Success on the Internship or Job

Prior to Starting

  • Research the company/division to learn as much as possible
    • Has the company been in the news
    • What are the latest press releases from the employer?
  • Map your commute, consider traffic

Student Story: “Before I started my internship in New York City for Deloitte I went to the Mahaffey Business Library at Mendoza to do a little company research. The librarians there helped me find current news articles on Deloitte and locate information on managers and the top leaders in the company. Since this was my first time visiting and/or living in Manhattan, I was a little nervous about the commute. I arrived in New York a few days early so I literally took my commute one morning, as if I was going to work, before my first day so I felt comfortable with my route and the length of time I needed to get to work on time.”


Getting Started on the Internship

  • Arrive early for work and don’t be the first one to leave at the end of the day
  • Be sure to dress for success – err on the side of conservative, especially at the start
  • Listen more than talk during your first few weeks
    • Show respect to everyone: learn names as quickly as possible, regardless of their role
  • Network: As you meet people, take notes on what each person does within the company
    • Consider having lunch or coffee with these individuals in order to learn about other parts of the organization
  • Maintain a professional attitude in all situations, even activities outside of work with fellow co-workers

Student Story: “I walked into my first day at Abercrombie in a suit jacket and stood out like a sore thumb! I felt so silly but it just turned into a joke. I guess that’s better than showing up on Wall Street and being laughed at in a different way! I still overdressed a bit all summer but my professionalism was noted at the end of the summer.”


Effectively Managing Your Projects and Work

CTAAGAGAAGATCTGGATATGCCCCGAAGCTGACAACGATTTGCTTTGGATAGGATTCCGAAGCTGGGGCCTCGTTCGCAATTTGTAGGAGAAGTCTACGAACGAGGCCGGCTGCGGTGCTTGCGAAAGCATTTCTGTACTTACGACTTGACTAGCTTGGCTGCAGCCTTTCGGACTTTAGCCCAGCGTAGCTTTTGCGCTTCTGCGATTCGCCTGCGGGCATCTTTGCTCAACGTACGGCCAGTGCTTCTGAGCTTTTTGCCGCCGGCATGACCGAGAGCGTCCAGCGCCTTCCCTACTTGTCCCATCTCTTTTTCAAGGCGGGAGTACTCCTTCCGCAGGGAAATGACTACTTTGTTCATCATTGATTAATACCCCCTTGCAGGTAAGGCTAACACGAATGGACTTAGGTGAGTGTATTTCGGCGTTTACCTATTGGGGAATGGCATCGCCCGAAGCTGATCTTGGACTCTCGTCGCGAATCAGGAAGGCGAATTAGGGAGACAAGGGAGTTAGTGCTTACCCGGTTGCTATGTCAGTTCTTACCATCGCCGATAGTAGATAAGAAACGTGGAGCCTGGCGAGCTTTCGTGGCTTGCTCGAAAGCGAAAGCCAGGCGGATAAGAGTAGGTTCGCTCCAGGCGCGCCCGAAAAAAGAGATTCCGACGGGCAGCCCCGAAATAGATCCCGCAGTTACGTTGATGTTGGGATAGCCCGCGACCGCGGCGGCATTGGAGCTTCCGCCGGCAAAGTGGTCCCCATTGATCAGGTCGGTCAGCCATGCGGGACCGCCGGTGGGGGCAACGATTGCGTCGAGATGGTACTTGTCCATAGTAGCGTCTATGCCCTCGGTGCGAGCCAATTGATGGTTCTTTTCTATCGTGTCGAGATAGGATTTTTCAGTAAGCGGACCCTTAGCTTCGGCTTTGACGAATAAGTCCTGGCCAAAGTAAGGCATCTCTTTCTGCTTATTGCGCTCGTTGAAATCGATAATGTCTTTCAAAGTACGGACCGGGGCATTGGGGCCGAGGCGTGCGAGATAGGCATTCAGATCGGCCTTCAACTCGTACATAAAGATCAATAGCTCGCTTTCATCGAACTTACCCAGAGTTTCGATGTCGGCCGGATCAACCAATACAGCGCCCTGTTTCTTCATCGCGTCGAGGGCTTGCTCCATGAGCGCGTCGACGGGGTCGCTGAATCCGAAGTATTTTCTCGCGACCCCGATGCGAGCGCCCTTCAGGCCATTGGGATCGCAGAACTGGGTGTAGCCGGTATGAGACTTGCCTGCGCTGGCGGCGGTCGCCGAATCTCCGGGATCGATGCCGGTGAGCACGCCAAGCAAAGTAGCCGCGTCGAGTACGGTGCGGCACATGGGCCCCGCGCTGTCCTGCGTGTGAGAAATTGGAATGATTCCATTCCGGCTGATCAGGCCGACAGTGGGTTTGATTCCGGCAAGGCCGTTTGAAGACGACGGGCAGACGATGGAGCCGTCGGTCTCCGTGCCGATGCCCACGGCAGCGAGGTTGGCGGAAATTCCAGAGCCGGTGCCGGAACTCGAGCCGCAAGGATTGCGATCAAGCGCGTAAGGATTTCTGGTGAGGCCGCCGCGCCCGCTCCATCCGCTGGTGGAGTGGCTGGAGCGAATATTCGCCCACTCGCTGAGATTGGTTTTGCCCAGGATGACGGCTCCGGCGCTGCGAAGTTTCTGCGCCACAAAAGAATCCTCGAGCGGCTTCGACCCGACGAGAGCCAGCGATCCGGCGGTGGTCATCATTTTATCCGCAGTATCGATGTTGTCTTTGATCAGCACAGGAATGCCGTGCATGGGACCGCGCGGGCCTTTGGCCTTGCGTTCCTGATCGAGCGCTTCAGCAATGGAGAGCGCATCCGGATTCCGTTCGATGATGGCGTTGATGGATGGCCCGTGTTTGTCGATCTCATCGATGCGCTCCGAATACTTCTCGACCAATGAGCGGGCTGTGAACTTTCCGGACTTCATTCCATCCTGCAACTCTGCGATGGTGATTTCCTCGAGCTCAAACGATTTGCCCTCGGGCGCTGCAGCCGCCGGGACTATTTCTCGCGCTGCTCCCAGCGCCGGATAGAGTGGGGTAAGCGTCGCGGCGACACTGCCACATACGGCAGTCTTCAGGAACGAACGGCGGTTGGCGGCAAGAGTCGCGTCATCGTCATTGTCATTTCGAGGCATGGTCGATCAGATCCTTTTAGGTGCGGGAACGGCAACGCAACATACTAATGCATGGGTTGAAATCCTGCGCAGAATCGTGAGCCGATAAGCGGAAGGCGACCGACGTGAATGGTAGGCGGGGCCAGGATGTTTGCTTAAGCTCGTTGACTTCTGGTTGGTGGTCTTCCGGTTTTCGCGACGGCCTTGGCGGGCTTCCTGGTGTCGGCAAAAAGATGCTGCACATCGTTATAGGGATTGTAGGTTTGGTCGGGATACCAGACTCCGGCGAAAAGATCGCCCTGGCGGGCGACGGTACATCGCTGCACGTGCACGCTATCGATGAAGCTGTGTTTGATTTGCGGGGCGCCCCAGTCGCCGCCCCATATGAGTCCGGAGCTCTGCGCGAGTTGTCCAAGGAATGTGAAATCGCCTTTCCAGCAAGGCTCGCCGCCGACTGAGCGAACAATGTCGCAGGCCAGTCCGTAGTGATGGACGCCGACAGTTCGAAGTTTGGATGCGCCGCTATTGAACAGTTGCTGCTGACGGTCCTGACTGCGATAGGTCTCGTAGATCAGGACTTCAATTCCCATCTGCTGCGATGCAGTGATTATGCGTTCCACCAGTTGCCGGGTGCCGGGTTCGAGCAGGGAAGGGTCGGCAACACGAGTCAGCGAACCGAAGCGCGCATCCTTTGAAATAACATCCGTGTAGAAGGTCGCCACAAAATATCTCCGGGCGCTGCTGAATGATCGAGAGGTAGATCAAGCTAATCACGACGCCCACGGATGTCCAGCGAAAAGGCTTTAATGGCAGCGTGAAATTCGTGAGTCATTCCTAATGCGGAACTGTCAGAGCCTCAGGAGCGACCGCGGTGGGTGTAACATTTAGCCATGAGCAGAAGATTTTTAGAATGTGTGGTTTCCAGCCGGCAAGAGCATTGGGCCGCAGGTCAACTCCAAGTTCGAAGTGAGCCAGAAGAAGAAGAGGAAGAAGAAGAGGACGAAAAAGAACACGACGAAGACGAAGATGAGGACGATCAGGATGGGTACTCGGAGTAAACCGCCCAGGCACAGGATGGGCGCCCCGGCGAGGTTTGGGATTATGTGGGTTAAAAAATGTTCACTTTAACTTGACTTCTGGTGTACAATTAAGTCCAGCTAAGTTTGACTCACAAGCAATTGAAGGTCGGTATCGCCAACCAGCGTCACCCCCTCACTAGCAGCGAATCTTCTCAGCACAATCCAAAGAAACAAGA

Steps for Success:

  • Discuss assigned projects and objectives with supervision
  • Agree to a timeline for completion
  • Inquire about resources
    • Do not expect to be given step-by-step instructions
  • Inquire about how your performance will be evaluated
  • Set up periodic ‘check-in’ meetings

*It is important to know the ‘Why’ and not just the ‘What’ with regards to your project/s

  • Create a timeline to map out your responsibilities and steps you need to accomplish for successful completion of projects
    • Do not procrastinate as additional projects could be assigned to you
  • Create a list of resources, including people, in order to know where to turn for help
  • Consider asking someone in the organization to serve as your mentor (if not assigned)
    • Meet with that person on a weekly/bi-monthly basis (agree on frequency of meetings)
    • Keep in touch with this person after your internship is over
  • Give your supervisor periodic updates on your progress
    • If things are going well, your supervisor should know about it
    • If you are struggling, best to communicate this now in order to fix the situation before it is too late – asking for help is a sign of strength
  • When you make a mistake, admit it. Admitting you were wrong shows maturity and often builds trust with others.  Don’t make the same mistake twice

Additional Tips:

  • If you have an internship that “does not have formal ‘projects’”:
    • Be flexible and volunteer to help out where you can